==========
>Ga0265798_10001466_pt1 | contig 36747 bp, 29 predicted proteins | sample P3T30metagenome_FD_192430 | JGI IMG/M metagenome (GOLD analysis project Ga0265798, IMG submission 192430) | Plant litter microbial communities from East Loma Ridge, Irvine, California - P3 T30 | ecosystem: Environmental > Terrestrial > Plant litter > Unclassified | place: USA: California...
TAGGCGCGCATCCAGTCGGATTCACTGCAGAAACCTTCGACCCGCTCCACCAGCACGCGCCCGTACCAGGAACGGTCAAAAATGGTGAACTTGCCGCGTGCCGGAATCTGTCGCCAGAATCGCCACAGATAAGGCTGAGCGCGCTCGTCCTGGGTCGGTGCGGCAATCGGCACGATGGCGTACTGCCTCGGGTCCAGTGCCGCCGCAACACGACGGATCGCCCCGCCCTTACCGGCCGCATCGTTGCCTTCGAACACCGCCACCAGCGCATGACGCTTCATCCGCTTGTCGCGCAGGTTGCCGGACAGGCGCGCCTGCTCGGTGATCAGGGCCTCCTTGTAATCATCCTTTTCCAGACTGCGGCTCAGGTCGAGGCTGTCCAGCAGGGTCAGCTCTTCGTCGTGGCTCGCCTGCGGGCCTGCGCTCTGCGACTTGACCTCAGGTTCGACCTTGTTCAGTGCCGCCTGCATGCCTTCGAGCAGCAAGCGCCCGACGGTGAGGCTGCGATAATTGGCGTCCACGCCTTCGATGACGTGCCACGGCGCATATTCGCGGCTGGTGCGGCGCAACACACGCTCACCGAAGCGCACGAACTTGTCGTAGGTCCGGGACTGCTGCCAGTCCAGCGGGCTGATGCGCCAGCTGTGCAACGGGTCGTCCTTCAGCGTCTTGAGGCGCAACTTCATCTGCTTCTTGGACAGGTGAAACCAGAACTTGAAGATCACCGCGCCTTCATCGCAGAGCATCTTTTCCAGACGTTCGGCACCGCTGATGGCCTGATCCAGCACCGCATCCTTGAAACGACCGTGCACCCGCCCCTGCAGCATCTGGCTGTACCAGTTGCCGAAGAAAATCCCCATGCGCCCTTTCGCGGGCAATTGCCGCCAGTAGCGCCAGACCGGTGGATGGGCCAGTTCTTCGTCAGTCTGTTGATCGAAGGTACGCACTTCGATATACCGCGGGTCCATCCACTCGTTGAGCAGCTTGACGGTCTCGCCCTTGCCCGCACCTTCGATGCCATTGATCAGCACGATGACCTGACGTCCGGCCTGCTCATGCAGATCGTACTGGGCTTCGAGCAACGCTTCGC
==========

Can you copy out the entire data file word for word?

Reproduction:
>Ga0265798_10001466_pt1 | contig 36747 bp, 29 predicted proteins | sample P3T30metagenome_FD_192430 | JGI IMG/M metagenome (GOLD analysis project Ga0265798, IMG submission 192430) | Plant litter microbial communities from East Loma Ridge, Irvine, California - P3 T30 | ecosystem: Environmental > Terrestrial > Plant litter > Unclassified | place: USA: California...
TAGGCGCGCATCCAGTCGGATTCACTGCAGAAACCTTCGACCCGCTCCACCAGCACGCGCCCGTACCAGGAACGGTCAAAAATGGTGAACTTGCCGCGTGCCGGAATCTGTCGCCAGAATCGCCACAGATAAGGCTGAGCGCGCTCGTCCTGGGTCGGTGCGGCAATCGGCACGATGGCGTACTGCCTCGGGTCCAGTGCCGCCGCAACACGACGGATCGCCCCGCCCTTACCGGCCGCATCGTTGCCTTCGAACACCGCCACCAGCGCATGACGCTTCATCCGCTTGTCGCGCAGGTTGCCGGACAGGCGCGCCTGCTCGGTGATCAGGGCCTCCTTGTAATCATCCTTTTCCAGACTGCGGCTCAGGTCGAGGCTGTCCAGCAGGGTCAGCTCTTCGTCGTGGCTCGCCTGCGGGCCTGCGCTCTGCGACTTGACCTCAGGTTCGACCTTGTTCAGTGCCGCCTGCATGCCTTCGAGCAGCAAGCGCCCGACGGTGAGGCTGCGATAATTGGCGTCCACGCCTTCGATGACGTGCCACGGCGCATATTCGCGGCTGGTGCGGCGCAACACACGCTCACCGAAGCGCACGAACTTGTCGTAGGTCCGGGACTGCTGCCAGTCCAGCGGGCTGATGCGCCAGCTGTGCAACGGGTCGTCCTTCAGCGTCTTGAGGCGCAACTTCATCTGCTTCTTGGACAGGTGAAACCAGAACTTGAAGATCACCGCGCCTTCATCGCAGAGCATCTTTTCCAGACGTTCGGCACCGCTGATGGCCTGATCCAGCACCGCATCCTTGAAACGACCGTGCACCCGCCCCTGCAGCATCTGGCTGTACCAGTTGCCGAAGAAAATCCCCATGCGCCCTTTCGCGGGCAATTGCCGCCAGTAGCGCCAGACCGGTGGATGGGCCAGTTCTTCGTCAGTCTGTTGATCGAAGGTACGCACTTCGATATACCGCGGGTCCATCCACTCGTTGAGCAGCTTGACGGTCTCGCCCTTGCCCGCACCTTCGATGCCATTGATCAGCACGATGACCTGACGTCCGGCCTGCTCATGCAGATCGTACTGGGCTTCGAGCAACGCTTCGC